In lockdown again. So what to do? I’ve heard of the ASMR scene. Autonomous sensory meridian response activity. Damn, I’ll do it. It has to do with providing auditory, olfactory or visual stimulation (along with hair brushing and whispering). Apparently it can be weirdly mesmeric with the feel of cutting the waxy substance not to mention scented aromas etc.
I feel motivated to learn the digraphs and diphthongs of Lithuanian and then nail the phonology. It may take a while but hey, why not? It’s language of the European Union and similar to Latvian. Once I’ve mastered abėcėlė alphabet, then basically the Proto-Baltic-Slavic languages have similarities with Proto-Indo-European and Proto-Baltic which in turn connect with Proto-West Baltic and Proto-East Baltic. A Proto-Baltic-Slavic non-exclusive lexical, morphological, phonological and accentual isoglosses structure has commonalities with Slavic languages. I groove these nuances. Who wouldn’t? Besides I’ll be able to decipher ancient scripts when visiting the Vilnius Museum and impress the ambassador if the topic drifts to such matters.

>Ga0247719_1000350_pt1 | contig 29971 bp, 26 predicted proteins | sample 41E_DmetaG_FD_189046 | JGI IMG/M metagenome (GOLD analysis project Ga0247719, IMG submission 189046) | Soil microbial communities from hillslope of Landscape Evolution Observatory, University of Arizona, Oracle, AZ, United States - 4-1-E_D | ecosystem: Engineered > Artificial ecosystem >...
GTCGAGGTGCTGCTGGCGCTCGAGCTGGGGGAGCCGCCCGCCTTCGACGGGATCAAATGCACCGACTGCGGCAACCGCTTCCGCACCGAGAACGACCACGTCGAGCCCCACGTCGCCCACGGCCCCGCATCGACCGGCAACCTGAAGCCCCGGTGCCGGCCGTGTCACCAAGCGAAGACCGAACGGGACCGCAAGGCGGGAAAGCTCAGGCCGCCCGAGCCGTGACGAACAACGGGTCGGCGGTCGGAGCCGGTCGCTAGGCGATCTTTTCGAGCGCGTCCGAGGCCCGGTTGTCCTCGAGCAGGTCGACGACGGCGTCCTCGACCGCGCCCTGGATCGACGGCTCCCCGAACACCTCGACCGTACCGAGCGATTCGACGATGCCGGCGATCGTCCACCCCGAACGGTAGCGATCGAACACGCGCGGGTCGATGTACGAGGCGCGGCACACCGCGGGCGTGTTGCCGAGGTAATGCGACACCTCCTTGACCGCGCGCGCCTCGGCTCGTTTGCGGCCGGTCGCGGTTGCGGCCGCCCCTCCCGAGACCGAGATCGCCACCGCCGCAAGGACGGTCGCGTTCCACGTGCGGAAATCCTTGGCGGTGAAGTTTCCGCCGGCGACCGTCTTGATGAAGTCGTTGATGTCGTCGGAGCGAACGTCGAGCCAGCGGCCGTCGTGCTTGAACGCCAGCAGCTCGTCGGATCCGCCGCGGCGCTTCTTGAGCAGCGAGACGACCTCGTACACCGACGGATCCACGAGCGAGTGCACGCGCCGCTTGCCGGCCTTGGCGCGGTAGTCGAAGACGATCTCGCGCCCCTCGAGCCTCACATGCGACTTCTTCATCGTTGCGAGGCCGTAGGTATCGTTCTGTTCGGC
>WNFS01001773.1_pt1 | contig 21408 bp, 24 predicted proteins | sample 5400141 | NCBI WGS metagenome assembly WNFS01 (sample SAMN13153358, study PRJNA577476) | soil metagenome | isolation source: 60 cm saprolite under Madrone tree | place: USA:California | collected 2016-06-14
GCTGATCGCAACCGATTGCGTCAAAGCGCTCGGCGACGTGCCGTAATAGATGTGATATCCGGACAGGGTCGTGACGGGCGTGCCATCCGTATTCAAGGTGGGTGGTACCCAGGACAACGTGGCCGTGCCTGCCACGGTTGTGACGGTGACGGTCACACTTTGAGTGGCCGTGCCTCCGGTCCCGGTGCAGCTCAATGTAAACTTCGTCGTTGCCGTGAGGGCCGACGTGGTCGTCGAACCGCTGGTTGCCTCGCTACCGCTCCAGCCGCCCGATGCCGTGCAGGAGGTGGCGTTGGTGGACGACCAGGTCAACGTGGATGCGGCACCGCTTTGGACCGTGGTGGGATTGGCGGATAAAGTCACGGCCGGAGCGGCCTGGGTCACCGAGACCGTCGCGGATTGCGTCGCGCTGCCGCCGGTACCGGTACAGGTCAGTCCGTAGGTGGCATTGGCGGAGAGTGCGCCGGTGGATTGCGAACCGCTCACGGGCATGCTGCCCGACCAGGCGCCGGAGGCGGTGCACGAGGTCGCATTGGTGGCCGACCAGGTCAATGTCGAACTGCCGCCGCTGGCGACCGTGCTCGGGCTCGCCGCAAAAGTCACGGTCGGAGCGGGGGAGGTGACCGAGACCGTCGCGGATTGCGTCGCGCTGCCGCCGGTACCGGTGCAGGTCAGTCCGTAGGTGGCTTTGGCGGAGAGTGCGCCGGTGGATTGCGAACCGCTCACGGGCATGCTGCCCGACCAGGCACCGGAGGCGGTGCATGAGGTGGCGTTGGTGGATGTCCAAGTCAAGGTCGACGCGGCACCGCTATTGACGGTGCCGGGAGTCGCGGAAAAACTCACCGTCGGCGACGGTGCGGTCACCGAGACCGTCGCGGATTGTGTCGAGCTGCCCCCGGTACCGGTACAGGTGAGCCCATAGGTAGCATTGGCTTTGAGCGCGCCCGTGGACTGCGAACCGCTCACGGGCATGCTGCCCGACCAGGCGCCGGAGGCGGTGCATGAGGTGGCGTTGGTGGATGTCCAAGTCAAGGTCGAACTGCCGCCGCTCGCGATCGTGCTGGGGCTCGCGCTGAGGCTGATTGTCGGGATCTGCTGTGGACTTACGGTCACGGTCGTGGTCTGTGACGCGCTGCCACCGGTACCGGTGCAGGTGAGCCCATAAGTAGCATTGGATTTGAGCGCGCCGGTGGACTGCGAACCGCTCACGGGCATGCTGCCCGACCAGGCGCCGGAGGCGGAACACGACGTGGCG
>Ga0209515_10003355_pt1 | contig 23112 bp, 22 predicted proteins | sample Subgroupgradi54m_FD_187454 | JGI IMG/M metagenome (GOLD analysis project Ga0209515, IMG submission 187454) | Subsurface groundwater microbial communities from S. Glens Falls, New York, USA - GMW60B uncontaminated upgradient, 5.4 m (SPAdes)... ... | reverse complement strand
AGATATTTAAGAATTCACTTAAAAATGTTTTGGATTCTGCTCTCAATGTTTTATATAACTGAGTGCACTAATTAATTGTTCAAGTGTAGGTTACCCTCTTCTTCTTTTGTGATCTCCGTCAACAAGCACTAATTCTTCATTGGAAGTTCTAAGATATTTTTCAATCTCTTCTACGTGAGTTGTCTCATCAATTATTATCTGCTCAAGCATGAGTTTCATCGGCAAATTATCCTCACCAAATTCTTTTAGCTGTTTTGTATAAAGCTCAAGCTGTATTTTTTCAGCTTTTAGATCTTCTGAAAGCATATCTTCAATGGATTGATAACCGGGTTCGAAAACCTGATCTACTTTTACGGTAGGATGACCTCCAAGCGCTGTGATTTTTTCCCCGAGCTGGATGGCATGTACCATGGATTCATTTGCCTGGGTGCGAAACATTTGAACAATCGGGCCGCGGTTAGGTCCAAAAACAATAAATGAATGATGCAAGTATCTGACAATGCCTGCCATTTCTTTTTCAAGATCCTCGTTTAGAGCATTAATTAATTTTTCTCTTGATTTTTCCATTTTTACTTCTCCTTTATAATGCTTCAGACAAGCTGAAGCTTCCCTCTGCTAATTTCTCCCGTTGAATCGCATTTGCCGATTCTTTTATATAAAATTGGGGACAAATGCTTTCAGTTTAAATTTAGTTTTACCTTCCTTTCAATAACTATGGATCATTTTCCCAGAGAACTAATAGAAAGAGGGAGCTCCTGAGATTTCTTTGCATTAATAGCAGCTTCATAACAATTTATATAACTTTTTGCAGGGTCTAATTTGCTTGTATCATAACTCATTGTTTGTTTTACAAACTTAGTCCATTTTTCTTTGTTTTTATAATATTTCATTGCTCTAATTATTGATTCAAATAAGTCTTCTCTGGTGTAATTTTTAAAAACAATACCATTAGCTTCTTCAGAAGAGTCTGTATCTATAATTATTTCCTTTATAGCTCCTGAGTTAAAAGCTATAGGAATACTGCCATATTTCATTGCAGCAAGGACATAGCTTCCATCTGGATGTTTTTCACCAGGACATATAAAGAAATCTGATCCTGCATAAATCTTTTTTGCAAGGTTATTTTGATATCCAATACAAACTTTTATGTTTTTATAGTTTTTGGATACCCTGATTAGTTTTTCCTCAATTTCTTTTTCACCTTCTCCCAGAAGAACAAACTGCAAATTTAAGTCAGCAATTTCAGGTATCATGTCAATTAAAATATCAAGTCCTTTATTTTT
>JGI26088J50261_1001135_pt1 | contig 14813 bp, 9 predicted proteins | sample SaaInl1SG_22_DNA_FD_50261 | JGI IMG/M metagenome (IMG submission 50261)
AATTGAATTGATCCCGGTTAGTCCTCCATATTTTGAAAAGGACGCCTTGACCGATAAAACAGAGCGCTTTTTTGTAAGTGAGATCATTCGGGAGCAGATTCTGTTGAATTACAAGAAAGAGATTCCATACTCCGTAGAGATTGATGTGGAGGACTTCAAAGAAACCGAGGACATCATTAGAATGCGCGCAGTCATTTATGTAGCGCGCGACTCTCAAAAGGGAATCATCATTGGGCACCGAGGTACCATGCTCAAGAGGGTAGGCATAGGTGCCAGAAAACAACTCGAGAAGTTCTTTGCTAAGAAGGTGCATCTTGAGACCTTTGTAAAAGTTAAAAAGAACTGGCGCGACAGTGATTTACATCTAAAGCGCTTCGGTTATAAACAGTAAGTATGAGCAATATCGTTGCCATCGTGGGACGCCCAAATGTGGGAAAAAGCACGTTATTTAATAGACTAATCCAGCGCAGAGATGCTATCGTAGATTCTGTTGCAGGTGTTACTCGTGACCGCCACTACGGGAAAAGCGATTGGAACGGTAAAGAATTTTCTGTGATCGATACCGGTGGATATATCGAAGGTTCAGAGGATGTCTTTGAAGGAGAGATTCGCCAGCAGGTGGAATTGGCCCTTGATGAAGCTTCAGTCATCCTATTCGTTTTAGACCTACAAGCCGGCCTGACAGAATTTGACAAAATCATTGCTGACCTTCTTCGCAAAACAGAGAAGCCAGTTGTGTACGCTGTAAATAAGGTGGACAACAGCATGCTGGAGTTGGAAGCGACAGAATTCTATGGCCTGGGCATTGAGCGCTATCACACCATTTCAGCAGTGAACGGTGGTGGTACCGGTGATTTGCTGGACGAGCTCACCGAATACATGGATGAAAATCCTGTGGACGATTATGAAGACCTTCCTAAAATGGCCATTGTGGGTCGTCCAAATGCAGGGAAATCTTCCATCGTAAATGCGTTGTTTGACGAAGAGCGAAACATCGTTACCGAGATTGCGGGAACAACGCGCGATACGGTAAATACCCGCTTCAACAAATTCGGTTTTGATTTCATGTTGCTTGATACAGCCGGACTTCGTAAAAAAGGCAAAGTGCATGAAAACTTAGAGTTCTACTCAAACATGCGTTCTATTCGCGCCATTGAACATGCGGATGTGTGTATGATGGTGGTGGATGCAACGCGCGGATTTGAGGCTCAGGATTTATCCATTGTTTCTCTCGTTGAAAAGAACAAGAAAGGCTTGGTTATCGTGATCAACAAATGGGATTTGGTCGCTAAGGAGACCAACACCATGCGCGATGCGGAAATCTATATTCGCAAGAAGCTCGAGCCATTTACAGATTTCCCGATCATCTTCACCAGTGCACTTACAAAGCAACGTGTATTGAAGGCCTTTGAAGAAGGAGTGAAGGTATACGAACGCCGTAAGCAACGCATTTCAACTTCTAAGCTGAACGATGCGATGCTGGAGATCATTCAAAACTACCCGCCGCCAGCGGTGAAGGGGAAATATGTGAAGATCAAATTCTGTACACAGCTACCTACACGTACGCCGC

Obscure counting systems are fascinating especially those employing the toes. The Babylonians used a base-60 system inherited from the Sumerians. A base-60 system is divisible by 1,2,3,4,5 and 6 but a base-12 gets you through 4 and 6 smoothly. You can use toes and fingers for a 20-base system It shows up in French as 80 in ‘quatre-vingts’. ‘Halvtreds’ in Danish employs 50 or 2 & 1/2 times 20. The Oksapinus of Papua New Guinea possess a base-27 body system. Counting up the arm after using the fingers and wrist as 6, mid-forearm as 7, through to the neck as 11, ear as 12, eye 13, nose as 14 through to the other side of the head, neck, other arm and fingers up to 23 and 27. Wow. I really dig this scene. It is said the base-20 system underlies the Gettysburg Address. Every reason to study obscure counting systems. Or maybe not. Perhaps I’ll take a walk instead 😛 😀
For someone with no literary aspirations, ‘if I wait for genius to come, it just doesn’t arrive’ and to confess his Casino Royale as an ‘oafish opus’, how did Ian Fleming manage so much success? Maybe there’s something beneath the self deprecation, behind the throwaway one-liners.